Many Mongolians were surprised when, one day in 2004, a corrugated-steel fence suddenly went up around Ulaanbaatar’s 35-acre Children’s Park. They were horrified six years later when only a tiny four-acre fraction of the park reopened to the public, and plans emerged for the construction of a luxury hotel and other private developments on the rest of the area.
Reflecting Mongolia’s booming economy, Ulaanbaatar’s skyline has been transformed in recent years, with socialist-style low-rise buildings displaced by lots of steel and concrete structures. And as the towers go up, their owners seem to go into politics.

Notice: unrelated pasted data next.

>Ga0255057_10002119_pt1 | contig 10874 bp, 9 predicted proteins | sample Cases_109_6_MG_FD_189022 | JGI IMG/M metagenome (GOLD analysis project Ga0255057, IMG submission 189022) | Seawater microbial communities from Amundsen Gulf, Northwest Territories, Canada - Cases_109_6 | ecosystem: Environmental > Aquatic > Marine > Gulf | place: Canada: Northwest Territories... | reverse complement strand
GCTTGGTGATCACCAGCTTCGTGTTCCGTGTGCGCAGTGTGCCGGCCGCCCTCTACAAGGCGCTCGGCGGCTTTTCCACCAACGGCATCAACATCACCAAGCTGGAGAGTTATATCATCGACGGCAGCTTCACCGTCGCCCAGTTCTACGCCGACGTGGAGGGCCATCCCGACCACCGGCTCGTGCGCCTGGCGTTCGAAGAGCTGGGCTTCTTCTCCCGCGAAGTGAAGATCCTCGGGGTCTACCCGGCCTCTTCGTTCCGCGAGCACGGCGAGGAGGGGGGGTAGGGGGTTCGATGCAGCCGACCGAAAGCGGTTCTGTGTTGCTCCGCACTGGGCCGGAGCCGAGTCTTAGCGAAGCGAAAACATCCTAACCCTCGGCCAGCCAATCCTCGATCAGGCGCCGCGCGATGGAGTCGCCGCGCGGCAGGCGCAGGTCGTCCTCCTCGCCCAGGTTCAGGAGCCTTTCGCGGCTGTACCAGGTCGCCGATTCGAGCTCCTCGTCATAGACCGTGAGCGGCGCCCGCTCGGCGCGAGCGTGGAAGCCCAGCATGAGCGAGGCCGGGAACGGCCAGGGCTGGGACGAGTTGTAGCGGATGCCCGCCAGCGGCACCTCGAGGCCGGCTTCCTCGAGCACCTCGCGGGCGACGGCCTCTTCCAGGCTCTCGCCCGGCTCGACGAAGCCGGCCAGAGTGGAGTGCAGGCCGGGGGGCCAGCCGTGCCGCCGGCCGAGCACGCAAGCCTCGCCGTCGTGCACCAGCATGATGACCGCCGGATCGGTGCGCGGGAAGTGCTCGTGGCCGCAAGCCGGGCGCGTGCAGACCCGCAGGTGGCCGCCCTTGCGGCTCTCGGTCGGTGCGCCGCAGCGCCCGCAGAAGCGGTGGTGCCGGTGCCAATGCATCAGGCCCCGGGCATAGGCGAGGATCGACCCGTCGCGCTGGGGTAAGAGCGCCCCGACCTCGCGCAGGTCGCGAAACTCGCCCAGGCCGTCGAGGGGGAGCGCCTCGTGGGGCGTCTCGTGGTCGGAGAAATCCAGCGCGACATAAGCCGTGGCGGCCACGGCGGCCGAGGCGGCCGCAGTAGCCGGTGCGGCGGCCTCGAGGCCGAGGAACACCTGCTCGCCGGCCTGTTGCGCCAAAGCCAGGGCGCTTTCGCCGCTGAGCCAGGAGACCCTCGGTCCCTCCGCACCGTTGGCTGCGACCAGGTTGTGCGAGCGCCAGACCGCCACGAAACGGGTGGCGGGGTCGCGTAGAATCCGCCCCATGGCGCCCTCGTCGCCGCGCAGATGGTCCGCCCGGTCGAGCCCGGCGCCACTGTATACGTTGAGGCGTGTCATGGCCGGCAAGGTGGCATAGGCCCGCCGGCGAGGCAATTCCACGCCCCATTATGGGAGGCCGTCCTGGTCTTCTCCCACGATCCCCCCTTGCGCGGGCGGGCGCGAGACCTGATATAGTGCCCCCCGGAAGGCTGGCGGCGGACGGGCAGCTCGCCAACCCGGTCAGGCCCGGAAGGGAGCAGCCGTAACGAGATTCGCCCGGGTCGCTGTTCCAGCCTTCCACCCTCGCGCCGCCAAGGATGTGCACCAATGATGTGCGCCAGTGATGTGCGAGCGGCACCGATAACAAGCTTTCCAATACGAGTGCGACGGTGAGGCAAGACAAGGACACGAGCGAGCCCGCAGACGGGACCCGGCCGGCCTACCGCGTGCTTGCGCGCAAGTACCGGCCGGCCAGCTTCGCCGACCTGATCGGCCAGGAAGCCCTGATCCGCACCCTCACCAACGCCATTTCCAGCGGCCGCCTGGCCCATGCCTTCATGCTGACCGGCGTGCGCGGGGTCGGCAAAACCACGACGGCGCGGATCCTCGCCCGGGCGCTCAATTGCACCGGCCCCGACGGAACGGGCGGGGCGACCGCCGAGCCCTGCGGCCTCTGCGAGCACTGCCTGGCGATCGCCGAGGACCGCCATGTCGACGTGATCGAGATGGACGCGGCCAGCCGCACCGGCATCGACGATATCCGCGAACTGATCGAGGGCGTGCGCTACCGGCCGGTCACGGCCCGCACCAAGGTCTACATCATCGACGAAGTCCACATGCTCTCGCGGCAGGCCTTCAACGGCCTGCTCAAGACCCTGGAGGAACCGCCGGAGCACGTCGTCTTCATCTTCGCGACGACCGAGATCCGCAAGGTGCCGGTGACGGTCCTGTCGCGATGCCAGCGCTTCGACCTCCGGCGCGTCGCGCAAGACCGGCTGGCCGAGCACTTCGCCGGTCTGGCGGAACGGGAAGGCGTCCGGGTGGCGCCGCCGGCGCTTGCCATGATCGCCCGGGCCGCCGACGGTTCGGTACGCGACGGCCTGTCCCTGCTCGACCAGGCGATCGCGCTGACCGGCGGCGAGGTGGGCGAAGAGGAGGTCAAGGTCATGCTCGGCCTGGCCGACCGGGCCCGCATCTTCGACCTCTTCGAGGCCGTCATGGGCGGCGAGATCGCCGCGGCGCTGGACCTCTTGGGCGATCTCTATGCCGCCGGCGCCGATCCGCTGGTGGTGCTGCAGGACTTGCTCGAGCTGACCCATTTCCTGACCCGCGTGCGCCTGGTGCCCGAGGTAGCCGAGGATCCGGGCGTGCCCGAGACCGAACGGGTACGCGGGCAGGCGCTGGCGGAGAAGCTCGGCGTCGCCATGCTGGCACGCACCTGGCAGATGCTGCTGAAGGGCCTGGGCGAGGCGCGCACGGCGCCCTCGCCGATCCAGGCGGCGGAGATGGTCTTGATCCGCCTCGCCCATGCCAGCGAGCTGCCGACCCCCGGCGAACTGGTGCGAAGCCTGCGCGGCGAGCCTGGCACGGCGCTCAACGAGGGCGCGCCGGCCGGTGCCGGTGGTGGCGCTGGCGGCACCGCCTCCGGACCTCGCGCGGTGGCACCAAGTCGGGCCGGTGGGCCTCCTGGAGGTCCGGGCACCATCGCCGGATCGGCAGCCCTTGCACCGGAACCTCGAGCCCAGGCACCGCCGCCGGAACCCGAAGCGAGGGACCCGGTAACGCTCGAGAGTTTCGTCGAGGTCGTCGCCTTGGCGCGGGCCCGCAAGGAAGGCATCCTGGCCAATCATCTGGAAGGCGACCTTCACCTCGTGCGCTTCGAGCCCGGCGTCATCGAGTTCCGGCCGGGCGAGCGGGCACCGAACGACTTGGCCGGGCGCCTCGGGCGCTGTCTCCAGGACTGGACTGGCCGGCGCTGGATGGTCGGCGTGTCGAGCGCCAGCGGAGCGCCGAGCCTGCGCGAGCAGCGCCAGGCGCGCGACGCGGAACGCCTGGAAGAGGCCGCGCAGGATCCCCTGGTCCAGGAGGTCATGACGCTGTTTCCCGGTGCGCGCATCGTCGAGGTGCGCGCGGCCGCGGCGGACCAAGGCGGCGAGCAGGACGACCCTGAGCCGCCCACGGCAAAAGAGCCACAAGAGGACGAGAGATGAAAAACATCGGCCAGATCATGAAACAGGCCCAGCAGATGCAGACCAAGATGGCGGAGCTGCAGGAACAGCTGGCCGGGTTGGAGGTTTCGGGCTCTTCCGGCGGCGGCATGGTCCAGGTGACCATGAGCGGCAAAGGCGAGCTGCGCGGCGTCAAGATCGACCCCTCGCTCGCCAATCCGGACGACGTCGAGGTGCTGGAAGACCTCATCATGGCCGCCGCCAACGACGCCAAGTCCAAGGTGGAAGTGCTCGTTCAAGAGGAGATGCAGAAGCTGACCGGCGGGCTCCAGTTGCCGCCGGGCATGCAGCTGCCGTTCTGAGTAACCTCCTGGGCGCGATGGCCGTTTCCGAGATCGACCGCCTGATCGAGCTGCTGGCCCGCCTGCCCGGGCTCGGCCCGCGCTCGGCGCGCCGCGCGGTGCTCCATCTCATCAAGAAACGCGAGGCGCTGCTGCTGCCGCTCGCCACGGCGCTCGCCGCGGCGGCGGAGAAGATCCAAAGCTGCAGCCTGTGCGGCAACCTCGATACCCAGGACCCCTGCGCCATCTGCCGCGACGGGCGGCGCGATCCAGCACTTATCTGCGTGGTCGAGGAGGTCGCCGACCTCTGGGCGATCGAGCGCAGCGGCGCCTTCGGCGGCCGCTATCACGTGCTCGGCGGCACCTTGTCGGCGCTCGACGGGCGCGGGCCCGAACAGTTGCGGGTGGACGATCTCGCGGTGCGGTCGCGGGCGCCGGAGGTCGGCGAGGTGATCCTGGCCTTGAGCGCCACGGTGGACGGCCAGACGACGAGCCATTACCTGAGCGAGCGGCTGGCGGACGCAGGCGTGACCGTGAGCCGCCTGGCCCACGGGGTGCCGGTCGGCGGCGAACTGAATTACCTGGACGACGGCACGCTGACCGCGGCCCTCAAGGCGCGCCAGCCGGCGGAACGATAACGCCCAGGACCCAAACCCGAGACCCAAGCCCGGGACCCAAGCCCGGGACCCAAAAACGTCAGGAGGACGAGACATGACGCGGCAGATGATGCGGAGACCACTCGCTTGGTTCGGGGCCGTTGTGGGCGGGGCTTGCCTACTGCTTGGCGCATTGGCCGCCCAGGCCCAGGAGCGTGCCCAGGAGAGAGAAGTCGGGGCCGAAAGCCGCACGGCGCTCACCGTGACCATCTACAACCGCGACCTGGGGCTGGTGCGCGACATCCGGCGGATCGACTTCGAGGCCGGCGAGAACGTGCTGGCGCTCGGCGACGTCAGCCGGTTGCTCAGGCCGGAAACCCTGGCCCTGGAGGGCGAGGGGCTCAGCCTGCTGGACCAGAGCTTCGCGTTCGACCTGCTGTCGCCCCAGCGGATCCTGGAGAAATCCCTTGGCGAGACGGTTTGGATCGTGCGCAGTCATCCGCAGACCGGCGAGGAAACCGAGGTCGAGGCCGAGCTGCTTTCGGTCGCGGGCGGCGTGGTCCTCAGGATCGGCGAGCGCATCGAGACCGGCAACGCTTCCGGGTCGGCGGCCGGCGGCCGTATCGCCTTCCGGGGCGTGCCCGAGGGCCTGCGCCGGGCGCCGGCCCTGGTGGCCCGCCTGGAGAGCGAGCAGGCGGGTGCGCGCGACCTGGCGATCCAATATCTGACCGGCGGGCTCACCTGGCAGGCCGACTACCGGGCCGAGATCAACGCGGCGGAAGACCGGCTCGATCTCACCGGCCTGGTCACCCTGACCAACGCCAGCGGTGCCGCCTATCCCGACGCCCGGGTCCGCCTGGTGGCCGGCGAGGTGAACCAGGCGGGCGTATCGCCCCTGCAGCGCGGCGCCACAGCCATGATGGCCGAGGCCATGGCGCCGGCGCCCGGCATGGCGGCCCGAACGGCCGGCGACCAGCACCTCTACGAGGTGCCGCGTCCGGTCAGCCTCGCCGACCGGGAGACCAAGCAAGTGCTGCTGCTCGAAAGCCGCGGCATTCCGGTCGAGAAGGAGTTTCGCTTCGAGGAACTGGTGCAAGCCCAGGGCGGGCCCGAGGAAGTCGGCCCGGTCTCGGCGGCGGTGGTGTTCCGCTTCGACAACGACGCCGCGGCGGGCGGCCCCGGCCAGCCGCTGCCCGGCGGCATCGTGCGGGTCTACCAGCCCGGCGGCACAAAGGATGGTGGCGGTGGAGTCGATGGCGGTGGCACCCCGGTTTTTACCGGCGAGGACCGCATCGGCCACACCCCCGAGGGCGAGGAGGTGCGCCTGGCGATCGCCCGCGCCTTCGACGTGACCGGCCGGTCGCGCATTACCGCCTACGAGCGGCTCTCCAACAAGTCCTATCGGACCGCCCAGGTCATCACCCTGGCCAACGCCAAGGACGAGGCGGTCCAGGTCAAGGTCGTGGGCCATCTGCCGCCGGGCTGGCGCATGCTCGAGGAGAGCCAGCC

With Mongolia’s economy poised for boom times, politics is taking a dodgy turn. The April 13 arrest of a former president, Nambar Enkhbayar, on corruption charges has some analysts in Mongolia worried about the formerly communist state’s democratization process. The timing of the arrest has raised questions in the capital Ulaanbaatar about political motives.
Twenty years ago, when a Dutch cyclist named Rik Idema first passed through Mongolia on a round-the-world biking trip, the country struck him as the most pristine place he'd ever seen. Captivated by the steppe’s stark beauty, Idema later returned to explore the country with a Mongolian friend, Tseren Enebish. They started Tseren Tours together in 1994 and eventually married.